Viviani, Simonetta, Carrieri, Patrizia, Bah, Ebrima, Hall, Andrew J., Kirk, Gregory D., Mendy, Maimuna, Montesano, Ruggero, Plymoth, Amelie, Sam, Omar, Van der Sande, Marianne, Whittle, Hilton, Hainaut, Pierre, Inskip, H.M., Loik, F., Day, N.E., O'Connor, G., Bosch, X., Muir, C.S., Parkin, M., Munoz, N., Tomatis, L., Greenwood, B., Ryder, R., Oldfield, F.S., Njie, A.B., Smith, P.G. and Coursaget, P.
20 years into the Gambia hepatitis intervention study: assessment of initial hypotheses and prospects for evaluation of protective effectiveness against liver cancer
Cancer Epidemiology Biomarkers & Prevention, 17, (11), . (doi:10.1158/1055-9965.EPI-08-0303). (PMID:18990765).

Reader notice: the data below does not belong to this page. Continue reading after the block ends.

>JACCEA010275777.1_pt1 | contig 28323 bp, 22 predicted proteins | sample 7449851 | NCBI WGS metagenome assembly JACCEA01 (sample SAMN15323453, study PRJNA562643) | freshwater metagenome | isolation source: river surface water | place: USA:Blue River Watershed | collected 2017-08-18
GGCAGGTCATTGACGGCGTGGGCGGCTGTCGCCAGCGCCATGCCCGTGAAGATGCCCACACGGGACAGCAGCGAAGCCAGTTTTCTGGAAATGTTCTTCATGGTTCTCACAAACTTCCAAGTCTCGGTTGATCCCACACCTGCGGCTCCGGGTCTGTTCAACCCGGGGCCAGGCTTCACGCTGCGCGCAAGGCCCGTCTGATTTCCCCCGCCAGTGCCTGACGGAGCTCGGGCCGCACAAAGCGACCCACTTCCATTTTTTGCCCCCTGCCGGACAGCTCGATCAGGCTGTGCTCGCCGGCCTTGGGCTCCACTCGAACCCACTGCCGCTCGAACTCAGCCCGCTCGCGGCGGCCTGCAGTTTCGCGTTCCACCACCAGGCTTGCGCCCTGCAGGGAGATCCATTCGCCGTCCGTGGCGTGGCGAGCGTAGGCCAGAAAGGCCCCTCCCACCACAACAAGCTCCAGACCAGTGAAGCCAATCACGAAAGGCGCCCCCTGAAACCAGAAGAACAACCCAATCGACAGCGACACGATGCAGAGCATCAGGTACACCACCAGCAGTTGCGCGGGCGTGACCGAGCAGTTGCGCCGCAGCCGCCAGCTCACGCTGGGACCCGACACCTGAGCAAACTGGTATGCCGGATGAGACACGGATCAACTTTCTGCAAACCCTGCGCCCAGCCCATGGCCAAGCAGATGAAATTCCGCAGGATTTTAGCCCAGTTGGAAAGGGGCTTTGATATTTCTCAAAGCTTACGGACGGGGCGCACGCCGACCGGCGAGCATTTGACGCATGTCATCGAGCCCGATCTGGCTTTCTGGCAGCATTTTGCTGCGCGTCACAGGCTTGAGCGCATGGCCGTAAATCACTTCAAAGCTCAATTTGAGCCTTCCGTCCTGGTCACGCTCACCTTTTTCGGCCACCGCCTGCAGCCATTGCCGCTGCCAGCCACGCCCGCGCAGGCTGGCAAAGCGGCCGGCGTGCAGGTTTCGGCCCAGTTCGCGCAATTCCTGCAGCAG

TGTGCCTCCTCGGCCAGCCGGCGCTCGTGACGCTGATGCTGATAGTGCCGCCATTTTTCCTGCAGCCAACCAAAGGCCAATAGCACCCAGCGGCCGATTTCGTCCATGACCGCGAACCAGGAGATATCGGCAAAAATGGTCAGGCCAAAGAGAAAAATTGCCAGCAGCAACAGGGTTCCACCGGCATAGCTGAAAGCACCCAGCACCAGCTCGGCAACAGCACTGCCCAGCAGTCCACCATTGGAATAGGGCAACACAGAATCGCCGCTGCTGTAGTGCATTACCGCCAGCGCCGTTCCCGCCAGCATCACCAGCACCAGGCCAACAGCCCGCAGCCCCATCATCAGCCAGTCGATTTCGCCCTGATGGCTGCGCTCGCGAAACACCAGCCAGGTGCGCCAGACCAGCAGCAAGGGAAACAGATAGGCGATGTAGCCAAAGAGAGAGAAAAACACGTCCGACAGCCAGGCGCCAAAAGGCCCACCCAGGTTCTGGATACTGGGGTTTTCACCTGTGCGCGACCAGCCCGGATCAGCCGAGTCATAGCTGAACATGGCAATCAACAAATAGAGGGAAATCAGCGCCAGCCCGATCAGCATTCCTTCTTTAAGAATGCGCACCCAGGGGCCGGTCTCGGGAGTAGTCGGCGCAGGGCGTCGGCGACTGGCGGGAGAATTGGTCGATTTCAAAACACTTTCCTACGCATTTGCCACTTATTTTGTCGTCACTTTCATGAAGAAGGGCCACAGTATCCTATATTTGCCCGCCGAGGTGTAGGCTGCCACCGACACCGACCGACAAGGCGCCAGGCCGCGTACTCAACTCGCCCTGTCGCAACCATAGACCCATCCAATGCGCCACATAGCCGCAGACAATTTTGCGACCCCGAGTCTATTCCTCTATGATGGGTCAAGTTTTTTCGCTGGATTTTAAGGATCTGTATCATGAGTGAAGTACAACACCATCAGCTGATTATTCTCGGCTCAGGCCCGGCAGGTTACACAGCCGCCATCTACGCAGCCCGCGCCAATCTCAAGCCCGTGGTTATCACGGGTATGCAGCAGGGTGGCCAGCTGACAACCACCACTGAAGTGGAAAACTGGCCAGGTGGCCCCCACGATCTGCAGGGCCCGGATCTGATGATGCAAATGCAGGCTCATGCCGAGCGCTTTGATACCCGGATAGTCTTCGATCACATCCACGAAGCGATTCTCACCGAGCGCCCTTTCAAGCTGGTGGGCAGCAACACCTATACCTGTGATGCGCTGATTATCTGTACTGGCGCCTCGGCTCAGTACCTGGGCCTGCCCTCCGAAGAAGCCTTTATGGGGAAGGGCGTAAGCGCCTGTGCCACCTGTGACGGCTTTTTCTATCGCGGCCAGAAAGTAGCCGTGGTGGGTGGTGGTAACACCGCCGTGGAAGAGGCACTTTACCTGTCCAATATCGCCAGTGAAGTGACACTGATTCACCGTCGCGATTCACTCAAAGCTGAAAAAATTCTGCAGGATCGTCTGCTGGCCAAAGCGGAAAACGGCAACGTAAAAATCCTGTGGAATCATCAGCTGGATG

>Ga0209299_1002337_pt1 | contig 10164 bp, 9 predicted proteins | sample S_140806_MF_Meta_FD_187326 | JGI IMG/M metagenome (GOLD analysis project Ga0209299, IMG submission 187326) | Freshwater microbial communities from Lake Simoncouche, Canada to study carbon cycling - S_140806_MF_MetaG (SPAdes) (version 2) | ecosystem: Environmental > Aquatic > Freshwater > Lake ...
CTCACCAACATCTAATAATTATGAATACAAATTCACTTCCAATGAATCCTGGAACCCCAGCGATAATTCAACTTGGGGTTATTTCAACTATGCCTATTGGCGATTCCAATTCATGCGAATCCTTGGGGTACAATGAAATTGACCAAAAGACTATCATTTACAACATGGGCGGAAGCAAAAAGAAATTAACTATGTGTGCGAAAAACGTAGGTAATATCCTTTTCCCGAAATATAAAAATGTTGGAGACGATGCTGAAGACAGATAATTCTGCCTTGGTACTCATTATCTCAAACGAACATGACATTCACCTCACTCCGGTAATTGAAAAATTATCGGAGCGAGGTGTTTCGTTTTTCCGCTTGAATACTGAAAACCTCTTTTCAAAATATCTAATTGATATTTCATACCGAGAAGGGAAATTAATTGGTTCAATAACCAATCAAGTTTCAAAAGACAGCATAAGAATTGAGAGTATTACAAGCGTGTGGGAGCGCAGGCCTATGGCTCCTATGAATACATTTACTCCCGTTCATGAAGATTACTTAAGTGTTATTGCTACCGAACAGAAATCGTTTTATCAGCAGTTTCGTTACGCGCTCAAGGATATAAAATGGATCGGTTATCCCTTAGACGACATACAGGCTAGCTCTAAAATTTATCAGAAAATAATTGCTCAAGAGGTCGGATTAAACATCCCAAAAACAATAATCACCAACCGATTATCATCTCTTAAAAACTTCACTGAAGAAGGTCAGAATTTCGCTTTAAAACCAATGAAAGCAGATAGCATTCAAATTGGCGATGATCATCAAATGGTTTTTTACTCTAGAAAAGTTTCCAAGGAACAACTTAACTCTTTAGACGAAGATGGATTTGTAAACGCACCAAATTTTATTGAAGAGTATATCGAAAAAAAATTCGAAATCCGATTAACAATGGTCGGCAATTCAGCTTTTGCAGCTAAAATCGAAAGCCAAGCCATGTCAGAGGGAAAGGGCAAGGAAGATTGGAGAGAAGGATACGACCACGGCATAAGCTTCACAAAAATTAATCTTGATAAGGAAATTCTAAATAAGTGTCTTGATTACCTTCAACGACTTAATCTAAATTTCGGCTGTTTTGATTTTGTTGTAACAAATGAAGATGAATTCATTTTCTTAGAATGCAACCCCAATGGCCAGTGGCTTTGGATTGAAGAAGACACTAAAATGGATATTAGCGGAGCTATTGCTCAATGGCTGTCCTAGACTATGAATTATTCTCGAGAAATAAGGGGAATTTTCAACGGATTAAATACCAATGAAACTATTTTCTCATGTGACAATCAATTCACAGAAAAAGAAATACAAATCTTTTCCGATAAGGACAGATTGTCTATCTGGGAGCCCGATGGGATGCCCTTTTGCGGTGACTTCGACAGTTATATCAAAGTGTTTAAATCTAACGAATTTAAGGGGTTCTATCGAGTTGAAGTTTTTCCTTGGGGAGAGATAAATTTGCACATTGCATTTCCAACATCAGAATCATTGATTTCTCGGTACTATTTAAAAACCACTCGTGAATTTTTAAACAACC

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Primary hepatocellular carcinoma is the commonest cancer in The Gambia. The Gambia Hepatitis Intervention Study (GHIS) was established in 1986 to evaluate the protective effectiveness of infant hepatitis B immunization in the prevention of chronic liver disease, particularly, hepatocellular carcinoma and cirrhosis later in adult life. This program was designed based on a series of assumptions. Here, we used data from observational and epidemiologic studies developed since 1986 to examine the validity of these assumptions. We found that (a) hepatitis B vaccine coverage was 15% more than originally assumed, (b) protection against hepatitis B virus (HBV) infection was not dependent on the number of vaccine doses received, (c) perinatal infection with HBV was of negligible importance, and (d) the HBV attributable risk of hepatocellular carcinoma at age <50 was 70% to 80%, lower than initially assumed. Based on these data, the final outcome of the GHIS should be measurable from 2017, sooner than originally assumed. The GHIS strategy takes into account-specific patterns of virus epidemiology and natural history of hepatocellular carcinoma in Africa and provides a model for integrating and evaluating new vaccines into the Expanded Programme of Immunization of sub-Saharan African countries. (Cancer Epidemiol Biomarkers Prev 2008;17(11):3216–24)
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